Recently, I attended the spring Honors Convocation, which centered around human trafficking advocacy. Honors College artist-in-residence Bruce Levingston moderated discussions with founder of the nonprofit “Freedom for All” Katie Ford and trafficking victim and activist Shandra Woworuntu.
One of the very first comments Woworuntu made was, “We have to stop saying that ‘they’ are victims of human trafficking – it can happen to anyone, and by creating a ‘them,’ we’re turning people into objects.”
Her comment instantly reminded me of archeologists Lambros Malafouris and Colin Renfrew’s 2010 book “The Cognitive Life of Things,” in which they make a distinction between inalienable, ambiguous and unquantifiable “things” and alienable, named and quantifiable “objects.”
Humans are easily named, categorized, counted and are, unfortunately, able to be transferred between owners through trafficking. Thus, Woworuntu’s label of “objects” applies better than “things.”
Similarly, the notion of “objectification” exists, but “thingization” does not – showing that even so-called “neutral” words – such as “thing” and “object” – influence the way our brains comprehend and categorize other stuff – such as humans.
But most people in the audience probably did not notice Woworuntu’s selection of “objects” over “things” because, as Malafouris and Renfrew write, “Our tendency to use these terms interchangeably often does not allow us to glimpse a more nuanced vision of their subtle differences.”
It would actually probably be better if humans were referred to as things instead of objects because this would create the inherent, subconscious implication that humans cannot be transferred between owners. But sadly, such is not reality.
In addition, the word “artifact” implies human manipulation – but what are the parameters? As Malafouris and Renfrew ask – is moving a rock and placing it on our desk sufficient human involvement to consider this object an artifact? Such rigid categorizations of things are not fluid and, thus, do not reflect our actual minds and the way we use language.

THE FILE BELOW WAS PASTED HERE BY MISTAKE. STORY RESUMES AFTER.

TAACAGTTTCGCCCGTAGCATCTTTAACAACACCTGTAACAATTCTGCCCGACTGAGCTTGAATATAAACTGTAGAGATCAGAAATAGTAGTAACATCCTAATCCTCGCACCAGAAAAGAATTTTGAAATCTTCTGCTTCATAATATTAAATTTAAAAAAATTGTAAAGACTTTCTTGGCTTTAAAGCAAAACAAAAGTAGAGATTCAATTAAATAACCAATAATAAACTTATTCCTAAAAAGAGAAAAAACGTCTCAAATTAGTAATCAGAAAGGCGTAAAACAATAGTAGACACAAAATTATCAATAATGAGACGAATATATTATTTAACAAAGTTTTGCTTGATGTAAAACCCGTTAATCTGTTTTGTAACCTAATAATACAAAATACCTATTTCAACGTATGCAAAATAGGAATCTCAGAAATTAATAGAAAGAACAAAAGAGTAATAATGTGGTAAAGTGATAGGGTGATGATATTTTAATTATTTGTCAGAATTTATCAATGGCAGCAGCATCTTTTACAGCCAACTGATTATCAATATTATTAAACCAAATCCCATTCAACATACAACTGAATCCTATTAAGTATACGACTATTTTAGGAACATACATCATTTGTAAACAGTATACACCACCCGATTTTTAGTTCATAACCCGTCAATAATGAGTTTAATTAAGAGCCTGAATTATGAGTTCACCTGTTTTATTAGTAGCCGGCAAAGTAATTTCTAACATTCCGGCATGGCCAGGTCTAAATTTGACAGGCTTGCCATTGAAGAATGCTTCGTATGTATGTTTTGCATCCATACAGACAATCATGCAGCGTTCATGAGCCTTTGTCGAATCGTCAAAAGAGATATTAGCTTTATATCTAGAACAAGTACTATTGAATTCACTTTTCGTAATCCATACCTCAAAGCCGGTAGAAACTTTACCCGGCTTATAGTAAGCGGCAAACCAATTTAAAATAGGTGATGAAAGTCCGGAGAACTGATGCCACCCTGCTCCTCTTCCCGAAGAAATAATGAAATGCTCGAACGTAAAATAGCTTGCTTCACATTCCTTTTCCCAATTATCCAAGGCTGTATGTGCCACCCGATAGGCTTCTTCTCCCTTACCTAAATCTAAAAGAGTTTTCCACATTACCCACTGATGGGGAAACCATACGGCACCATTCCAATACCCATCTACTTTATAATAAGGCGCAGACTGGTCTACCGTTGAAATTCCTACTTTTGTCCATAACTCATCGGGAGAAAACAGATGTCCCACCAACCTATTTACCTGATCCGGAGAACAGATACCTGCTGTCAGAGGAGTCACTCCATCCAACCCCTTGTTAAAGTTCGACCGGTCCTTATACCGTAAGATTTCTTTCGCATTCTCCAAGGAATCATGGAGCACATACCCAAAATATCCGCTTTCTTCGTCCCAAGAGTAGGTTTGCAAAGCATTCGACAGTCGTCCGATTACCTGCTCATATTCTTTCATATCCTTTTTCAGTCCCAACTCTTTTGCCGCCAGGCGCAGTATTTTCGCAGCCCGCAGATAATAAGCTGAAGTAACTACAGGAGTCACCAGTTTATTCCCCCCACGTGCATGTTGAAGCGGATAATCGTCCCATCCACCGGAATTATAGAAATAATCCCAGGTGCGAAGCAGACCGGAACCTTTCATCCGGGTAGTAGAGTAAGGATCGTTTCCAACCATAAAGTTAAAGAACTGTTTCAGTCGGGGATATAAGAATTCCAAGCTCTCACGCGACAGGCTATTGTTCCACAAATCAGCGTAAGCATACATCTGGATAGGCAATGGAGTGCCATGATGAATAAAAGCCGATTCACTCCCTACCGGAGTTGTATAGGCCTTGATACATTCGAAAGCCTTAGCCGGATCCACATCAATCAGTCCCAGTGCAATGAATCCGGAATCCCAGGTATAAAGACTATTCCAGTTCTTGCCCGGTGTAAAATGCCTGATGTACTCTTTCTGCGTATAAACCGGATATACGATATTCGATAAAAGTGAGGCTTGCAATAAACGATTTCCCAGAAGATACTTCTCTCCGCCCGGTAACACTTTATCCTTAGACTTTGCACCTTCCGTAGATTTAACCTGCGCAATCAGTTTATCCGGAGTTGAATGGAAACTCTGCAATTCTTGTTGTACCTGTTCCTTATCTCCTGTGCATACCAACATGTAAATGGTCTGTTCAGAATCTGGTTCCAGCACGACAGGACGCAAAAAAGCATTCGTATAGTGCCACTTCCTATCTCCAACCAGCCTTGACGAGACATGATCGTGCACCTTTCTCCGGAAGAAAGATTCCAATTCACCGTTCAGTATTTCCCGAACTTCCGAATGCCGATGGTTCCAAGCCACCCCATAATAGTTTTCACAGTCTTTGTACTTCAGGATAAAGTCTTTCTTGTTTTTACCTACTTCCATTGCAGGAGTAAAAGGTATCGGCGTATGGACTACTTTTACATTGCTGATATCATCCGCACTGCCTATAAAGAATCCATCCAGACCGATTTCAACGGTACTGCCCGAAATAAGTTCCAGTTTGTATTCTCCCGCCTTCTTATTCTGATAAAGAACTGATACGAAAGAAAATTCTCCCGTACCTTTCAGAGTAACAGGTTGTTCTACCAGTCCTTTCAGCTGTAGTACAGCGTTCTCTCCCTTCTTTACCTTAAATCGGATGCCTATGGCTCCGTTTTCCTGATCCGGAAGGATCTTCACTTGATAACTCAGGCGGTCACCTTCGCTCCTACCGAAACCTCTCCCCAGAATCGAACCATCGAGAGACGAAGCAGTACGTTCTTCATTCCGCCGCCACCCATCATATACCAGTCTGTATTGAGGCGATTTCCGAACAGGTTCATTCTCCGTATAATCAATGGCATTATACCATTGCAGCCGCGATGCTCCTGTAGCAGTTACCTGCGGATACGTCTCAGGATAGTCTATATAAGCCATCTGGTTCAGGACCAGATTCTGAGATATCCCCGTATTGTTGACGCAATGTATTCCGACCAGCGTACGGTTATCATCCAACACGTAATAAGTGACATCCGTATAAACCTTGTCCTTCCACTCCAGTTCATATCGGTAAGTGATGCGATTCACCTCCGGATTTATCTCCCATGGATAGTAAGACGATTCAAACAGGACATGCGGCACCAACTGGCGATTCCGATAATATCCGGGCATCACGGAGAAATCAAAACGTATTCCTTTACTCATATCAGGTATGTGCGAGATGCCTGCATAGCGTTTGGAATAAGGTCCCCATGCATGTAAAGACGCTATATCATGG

Things – such as words – go through a process of development that shapes their use and meaning. For example, the table in my kitchen began as a tree and then was chopped down into wood and constructed into a piece of furniture with the purpose of holding objects – especially food-related items like plates.
During this process, we tacked on the label of “table” to describe this piece of furniture, but we do not consider how the social life of such a seemingly neutral object extends to its meaning.
My roommates were chatting the other day about what genders they would assign certain things, and they said a table would be masculine because it is solid, strong and holds/supports other things. This shows that the material involved (sturdy wood) is connected to the way we use the table and, thus, also connected to the way we perceive and interpret the non-neutral meaning.
We do all of this without even realizing how much our mind extends to the objects we use and talk about every day.
Languages that have gendered nouns have an even stronger impact on meaning. In 2002, three cognitive scientists (Boroditsky, Schmidt and Phillips) found that the gender of objects influences speakers’ judgments of them.
In German, the word “key” is masculine, and in Spanish, it’s feminine. When asked to describe “key” in English, German speakers used adjectives such as hard, heavy, jagged, metal and useful, whereas Spanish said golden, intricate, little, lovely and tiny.
Such a contrast shows that classification of things does not reflect the way we think about them. Rather, the opposite is true: Things are personified, and – in the words of archeologists Timothy Webmoor and Christopher Witmore – words “become us.”
Jacqueline Knirnschild is a sophomore anthropology and Chinese double major from Brunswick, Ohio.